The activity of PDL241 in both in vitro and in vivo models highlights the potential of CD319 as a therapeutic target in RA.
Available from: Roseanne Fang Zhao
- "À/À CTLs revealed similar levels of 2B4, SLAM, Ly108, CD84, Ly9, and CD48 (Figure S3A). In accord with published data (Cannons et al., 2010; De Salort et al., 2011), LPS-activated B cells showed high expression of multiple SLAM family receptors and ligands, including CD48 (the ligand for 2B4) and Ly108 (Figures 3D and S3B), two receptors implicated in cytolysis (Bottino et al., 2001; Parolini et al., 2000). In comparison, EL4 cells exhibited slightly reduced surface CD48 and SLAM, as well as very low Ly108 expression. "
[Show abstract] [Hide abstract]
ABSTRACT: X-linked lymphoproliferative syndrome, characterized by fatal responses to Epstein-Barr virus infection, is caused by mutations affecting the adaptor SAP, which links SLAM family receptors to downstream signaling. Although cytotoxic defects in SAP-deficient T cells are documented, the mechanism remains unclear. We show that SAP-deficient murine CD8(+) T cells exhibited normal cytotoxicity against fibrosarcoma targets, yet had impaired adhesion to and killing of B cell and low-avidity T cell targets. SAP-deficient cytotoxic lymphocytes showed specific defects in immunological synapse organization with these targets, resulting in inefficient actin clearance. In the absence of SAP, signaling through the SLAM family members Ly108 and 2B4 resulted in increased recruitment of the SHP-1 phosphatase, associated with altered SHP-1 localization and decreased activation of Src kinases at the synapse. Hence, SAP and SLAM receptors regulate positive and negative signals required for organizing the T cell:B cell synapse and setting thresholds for cytotoxicity against distinct cellular targets.
Available from: Na Wang
[Show abstract] [Hide abstract]
ABSTRACT: The SLAM family recently has been reported to show an important biological role in lymphocyte development and immunological function, and it is efficient to highly purify hematopoietic stem cells using a simple combination of SLAM family members. To elucidate the presence of this family on acute lymphoblastic leukemia (ALL), as well as its relationship with the leukemia-initiating potential, we analyzed the expression pattern of this family members on human ALL progenitor cells, combined with serial xenotransplantation assay.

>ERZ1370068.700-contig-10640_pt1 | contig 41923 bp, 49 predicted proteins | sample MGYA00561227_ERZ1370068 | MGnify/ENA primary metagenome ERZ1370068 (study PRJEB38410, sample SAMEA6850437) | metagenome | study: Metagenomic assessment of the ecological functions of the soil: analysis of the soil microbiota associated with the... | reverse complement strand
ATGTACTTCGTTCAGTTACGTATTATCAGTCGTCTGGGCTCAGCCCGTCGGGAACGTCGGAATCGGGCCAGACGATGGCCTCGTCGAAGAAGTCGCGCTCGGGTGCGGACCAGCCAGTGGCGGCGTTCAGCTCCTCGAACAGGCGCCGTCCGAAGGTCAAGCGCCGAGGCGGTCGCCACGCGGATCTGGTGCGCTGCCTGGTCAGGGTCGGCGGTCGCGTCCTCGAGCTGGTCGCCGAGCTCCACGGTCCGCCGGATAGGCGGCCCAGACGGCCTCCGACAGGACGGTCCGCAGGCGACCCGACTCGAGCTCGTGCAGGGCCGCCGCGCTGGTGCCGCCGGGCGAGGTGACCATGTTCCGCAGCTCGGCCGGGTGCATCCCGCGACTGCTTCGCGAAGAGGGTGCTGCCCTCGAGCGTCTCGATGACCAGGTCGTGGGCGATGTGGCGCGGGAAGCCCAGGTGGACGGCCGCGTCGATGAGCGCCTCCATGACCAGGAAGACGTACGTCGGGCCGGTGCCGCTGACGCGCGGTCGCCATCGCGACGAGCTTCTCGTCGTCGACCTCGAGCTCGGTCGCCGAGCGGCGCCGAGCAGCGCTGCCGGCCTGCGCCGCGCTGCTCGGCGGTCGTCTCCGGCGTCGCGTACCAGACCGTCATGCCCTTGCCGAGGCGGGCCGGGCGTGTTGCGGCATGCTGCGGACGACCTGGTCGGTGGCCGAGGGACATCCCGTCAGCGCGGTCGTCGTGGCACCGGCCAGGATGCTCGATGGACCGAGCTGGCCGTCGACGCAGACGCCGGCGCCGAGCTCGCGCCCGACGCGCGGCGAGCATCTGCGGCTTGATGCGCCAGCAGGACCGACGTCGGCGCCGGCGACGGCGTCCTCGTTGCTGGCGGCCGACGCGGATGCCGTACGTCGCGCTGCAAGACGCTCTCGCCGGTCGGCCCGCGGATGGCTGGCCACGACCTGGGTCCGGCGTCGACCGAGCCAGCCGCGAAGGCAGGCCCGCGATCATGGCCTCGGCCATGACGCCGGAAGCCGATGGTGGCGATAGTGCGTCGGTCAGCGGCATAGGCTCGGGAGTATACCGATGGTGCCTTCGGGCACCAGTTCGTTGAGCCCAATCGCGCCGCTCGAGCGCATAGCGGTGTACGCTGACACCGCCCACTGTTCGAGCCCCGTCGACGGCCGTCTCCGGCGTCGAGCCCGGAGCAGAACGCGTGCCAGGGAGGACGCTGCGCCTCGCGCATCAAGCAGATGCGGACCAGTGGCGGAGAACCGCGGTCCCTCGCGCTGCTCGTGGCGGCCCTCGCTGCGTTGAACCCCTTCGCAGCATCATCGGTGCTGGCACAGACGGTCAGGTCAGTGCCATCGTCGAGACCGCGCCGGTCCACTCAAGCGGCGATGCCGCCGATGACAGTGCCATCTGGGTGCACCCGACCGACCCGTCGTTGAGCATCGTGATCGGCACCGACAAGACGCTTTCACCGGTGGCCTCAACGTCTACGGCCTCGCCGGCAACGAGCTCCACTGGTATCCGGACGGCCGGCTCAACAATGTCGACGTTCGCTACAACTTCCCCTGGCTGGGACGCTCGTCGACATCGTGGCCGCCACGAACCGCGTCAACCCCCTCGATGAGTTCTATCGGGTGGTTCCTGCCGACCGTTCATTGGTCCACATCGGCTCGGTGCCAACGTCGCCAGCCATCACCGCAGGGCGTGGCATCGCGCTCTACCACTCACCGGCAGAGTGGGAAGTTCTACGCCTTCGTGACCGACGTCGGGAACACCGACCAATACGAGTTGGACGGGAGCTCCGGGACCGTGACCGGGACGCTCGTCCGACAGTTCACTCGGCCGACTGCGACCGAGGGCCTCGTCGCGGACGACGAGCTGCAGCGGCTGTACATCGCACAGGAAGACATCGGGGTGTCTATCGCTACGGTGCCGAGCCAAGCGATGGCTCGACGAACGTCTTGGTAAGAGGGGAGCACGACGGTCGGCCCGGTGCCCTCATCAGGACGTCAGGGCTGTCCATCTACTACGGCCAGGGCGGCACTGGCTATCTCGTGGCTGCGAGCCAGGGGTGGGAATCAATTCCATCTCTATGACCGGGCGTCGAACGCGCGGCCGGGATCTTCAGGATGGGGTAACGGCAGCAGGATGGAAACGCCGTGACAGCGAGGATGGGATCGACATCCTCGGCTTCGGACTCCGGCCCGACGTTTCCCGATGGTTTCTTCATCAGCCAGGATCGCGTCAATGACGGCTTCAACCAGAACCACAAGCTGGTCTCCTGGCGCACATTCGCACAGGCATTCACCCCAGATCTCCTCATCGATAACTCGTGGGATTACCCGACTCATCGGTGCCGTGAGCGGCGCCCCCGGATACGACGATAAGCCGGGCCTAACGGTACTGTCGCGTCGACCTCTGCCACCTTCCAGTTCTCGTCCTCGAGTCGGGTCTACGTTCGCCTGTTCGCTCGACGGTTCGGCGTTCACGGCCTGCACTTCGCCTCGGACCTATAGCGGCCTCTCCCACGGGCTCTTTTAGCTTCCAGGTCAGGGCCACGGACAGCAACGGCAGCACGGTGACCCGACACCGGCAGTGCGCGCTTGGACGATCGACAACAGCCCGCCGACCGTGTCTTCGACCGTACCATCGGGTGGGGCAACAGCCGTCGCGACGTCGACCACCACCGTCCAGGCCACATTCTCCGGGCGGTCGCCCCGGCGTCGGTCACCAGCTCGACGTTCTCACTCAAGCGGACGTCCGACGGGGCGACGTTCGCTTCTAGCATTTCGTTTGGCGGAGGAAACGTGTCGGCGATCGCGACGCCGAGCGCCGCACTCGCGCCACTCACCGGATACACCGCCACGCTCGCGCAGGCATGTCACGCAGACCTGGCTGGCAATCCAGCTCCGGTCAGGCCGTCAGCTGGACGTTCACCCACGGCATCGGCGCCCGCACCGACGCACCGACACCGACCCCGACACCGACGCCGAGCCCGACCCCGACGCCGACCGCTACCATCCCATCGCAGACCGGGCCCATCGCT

Expression analysis was carried out by flow cytometry. We combined the expression pattern of human CD(150), CD(244) and CD(48) with serial xenotransplantation of B-ALL progenitor cells to indicate their relationship.
CD(48) and CD(244) were expressed on most B-ALL progenitor cells, the percentage being (93.08 ± 6.46)% and (63.37 ± 29.31)%, respectively. Interestingly, the proportion of CD(150)(+) cells declined obviously in engrafted cases ((24.94 ± 7.32)%) compared with non-engrafted cases ((77.54 ± 5.93)%, P < 0.01), which indicated that only blast cells with low percentage of CD(150)(+) population were able to reconstitute leukemia into primary, secondary and tertiary NOD/SCID mice.
SLAM family members are present on B-ALL progenitor cells and the leukemia-initiating potential of leukemic blasts is correlated negatively with the proportion of CD(150)(+) cells, the percentage of which can serve as a useful predictor for engraftment success of B-ALL to immune deficient mice.
Data provided are for informational purposes only. Although carefully collected, accuracy cannot be guaranteed. The impact factor represents a rough estimation of the journal's impact factor and does not reflect the actual current impact factor. Publisher conditions are provided by RoMEO. Differing provisions from the publisher's actual policy or licence agreement may be applicable.